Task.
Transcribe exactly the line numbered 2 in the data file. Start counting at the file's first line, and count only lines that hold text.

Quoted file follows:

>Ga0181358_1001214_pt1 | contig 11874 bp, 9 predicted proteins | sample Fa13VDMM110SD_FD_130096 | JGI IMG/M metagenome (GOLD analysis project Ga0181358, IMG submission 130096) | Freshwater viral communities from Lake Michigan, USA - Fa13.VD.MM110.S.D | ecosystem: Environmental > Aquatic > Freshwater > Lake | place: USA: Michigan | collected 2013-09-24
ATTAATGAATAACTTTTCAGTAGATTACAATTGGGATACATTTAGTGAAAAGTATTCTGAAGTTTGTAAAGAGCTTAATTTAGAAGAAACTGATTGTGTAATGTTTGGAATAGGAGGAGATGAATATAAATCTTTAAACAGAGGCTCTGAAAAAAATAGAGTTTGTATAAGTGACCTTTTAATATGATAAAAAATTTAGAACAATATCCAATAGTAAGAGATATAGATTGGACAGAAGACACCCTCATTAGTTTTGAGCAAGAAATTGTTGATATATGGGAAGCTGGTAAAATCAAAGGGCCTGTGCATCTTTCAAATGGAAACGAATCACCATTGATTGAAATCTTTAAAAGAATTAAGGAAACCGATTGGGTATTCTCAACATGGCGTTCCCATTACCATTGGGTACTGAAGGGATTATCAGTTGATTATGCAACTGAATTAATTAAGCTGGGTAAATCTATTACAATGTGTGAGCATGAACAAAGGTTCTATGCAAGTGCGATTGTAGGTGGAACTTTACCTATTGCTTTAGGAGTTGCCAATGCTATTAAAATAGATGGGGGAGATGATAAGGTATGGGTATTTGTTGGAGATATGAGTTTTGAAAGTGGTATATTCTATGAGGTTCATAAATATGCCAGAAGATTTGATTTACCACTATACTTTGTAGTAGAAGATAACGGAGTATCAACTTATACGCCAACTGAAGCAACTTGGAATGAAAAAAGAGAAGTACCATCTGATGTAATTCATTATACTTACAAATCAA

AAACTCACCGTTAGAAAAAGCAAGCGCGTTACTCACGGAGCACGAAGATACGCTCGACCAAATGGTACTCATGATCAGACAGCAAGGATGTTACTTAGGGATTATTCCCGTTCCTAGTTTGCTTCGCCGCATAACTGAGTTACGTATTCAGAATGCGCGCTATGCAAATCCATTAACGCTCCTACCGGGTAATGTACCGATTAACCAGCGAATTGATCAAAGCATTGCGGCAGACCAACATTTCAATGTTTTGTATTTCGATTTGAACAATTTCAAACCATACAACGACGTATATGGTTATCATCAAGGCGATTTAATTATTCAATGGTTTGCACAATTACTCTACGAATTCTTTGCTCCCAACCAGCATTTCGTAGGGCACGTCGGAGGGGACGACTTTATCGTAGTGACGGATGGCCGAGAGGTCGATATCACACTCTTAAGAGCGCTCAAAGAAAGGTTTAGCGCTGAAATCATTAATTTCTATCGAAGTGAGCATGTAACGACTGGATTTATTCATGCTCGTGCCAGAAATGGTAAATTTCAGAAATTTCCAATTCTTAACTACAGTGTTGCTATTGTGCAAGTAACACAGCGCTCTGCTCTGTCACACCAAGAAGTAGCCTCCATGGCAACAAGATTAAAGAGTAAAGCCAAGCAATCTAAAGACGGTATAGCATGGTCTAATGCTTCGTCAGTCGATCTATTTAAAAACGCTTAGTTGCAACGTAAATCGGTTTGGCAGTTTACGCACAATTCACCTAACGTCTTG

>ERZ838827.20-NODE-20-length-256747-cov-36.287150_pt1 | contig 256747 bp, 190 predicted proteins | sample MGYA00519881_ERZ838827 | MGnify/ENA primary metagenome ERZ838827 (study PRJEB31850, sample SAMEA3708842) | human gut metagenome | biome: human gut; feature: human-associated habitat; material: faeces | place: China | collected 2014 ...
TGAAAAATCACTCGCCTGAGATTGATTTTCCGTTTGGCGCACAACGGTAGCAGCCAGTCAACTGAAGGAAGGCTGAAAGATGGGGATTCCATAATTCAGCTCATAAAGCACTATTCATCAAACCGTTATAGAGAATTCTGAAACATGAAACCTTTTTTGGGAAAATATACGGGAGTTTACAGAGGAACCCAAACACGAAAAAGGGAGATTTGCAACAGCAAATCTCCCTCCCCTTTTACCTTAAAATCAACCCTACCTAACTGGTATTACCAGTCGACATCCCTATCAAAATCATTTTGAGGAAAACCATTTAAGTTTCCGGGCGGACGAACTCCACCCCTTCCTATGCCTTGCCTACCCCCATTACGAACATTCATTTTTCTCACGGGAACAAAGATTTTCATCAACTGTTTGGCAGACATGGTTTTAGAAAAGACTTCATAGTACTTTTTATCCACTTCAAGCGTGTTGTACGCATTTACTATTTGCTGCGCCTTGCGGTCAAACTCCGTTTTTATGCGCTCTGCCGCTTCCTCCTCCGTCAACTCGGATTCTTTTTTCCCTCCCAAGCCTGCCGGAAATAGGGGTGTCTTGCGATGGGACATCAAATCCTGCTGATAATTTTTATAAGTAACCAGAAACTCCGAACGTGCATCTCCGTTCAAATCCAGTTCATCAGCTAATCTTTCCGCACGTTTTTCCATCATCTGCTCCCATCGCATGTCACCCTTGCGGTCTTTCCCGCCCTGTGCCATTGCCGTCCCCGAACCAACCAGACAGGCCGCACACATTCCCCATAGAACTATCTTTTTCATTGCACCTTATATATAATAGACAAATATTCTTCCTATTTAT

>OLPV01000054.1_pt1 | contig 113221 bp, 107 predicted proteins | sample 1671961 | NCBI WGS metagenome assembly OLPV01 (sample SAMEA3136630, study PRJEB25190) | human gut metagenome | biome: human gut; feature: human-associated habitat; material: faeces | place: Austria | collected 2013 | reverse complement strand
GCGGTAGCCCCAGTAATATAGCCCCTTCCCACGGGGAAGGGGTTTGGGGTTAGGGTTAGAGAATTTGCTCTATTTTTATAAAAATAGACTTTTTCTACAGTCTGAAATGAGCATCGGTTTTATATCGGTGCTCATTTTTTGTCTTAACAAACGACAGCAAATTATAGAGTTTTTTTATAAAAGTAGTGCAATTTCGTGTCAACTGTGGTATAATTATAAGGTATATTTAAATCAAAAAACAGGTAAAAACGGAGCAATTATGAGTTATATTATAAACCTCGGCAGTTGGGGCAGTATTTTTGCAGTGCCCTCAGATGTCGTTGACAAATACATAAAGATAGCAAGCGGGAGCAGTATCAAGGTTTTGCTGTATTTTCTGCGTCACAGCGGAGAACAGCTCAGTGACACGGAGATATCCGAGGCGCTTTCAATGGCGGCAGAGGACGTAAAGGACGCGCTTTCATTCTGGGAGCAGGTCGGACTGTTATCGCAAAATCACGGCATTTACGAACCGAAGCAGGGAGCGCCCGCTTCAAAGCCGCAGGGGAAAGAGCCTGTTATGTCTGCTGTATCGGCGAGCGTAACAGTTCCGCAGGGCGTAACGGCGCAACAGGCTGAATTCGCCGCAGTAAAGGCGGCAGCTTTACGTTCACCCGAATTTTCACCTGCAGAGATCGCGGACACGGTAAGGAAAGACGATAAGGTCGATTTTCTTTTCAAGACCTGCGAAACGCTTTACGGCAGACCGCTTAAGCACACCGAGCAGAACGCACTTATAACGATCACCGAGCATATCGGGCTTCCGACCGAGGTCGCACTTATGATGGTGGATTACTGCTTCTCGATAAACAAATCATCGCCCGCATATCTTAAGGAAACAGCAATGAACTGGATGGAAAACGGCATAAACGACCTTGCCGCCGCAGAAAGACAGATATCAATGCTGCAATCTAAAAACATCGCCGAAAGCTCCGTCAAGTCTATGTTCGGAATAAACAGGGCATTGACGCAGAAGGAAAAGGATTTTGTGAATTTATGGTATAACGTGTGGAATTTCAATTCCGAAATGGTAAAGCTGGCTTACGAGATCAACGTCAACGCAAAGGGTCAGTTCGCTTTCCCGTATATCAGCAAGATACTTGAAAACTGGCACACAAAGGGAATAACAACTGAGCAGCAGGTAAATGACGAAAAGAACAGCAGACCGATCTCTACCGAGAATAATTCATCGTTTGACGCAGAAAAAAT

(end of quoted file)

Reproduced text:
ATTAATGAATAACTTTTCAGTAGATTACAATTGGGATACATTTAGTGAAAAGTATTCTGAAGTTTGTAAAGAGCTTAATTTAGAAGAAACTGATTGTGTAATGTTTGGAATAGGAGGAGATGAATATAAATCTTTAAACAGAGGCTCTGAAAAAAATAGAGTTTGTATAAGTGACCTTTTAATATGATAAAAAATTTAGAACAATATCCAATAGTAAGAGATATAGATTGGACAGAAGACACCCTCATTAGTTTTGAGCAAGAAATTGTTGATATATGGGAAGCTGGTAAAATCAAAGGGCCTGTGCATCTTTCAAATGGAAACGAATCACCATTGATTGAAATCTTTAAAAGAATTAAGGAAACCGATTGGGTATTCTCAACATGGCGTTCCCATTACCATTGGGTACTGAAGGGATTATCAGTTGATTATGCAACTGAATTAATTAAGCTGGGTAAATCTATTACAATGTGTGAGCATGAACAAAGGTTCTATGCAAGTGCGATTGTAGGTGGAACTTTACCTATTGCTTTAGGAGTTGCCAATGCTATTAAAATAGATGGGGGAGATGATAAGGTATGGGTATTTGTTGGAGATATGAGTTTTGAAAGTGGTATATTCTATGAGGTTCATAAATATGCCAGAAGATTTGATTTACCACTATACTTTGTAGTAGAAGATAACGGAGTATCAACTTATACGCCAACTGAAGCAACTTGGAATGAAAAAAGAGAAGTACCATCTGATGTAATTCATTATACTTACAAATCAA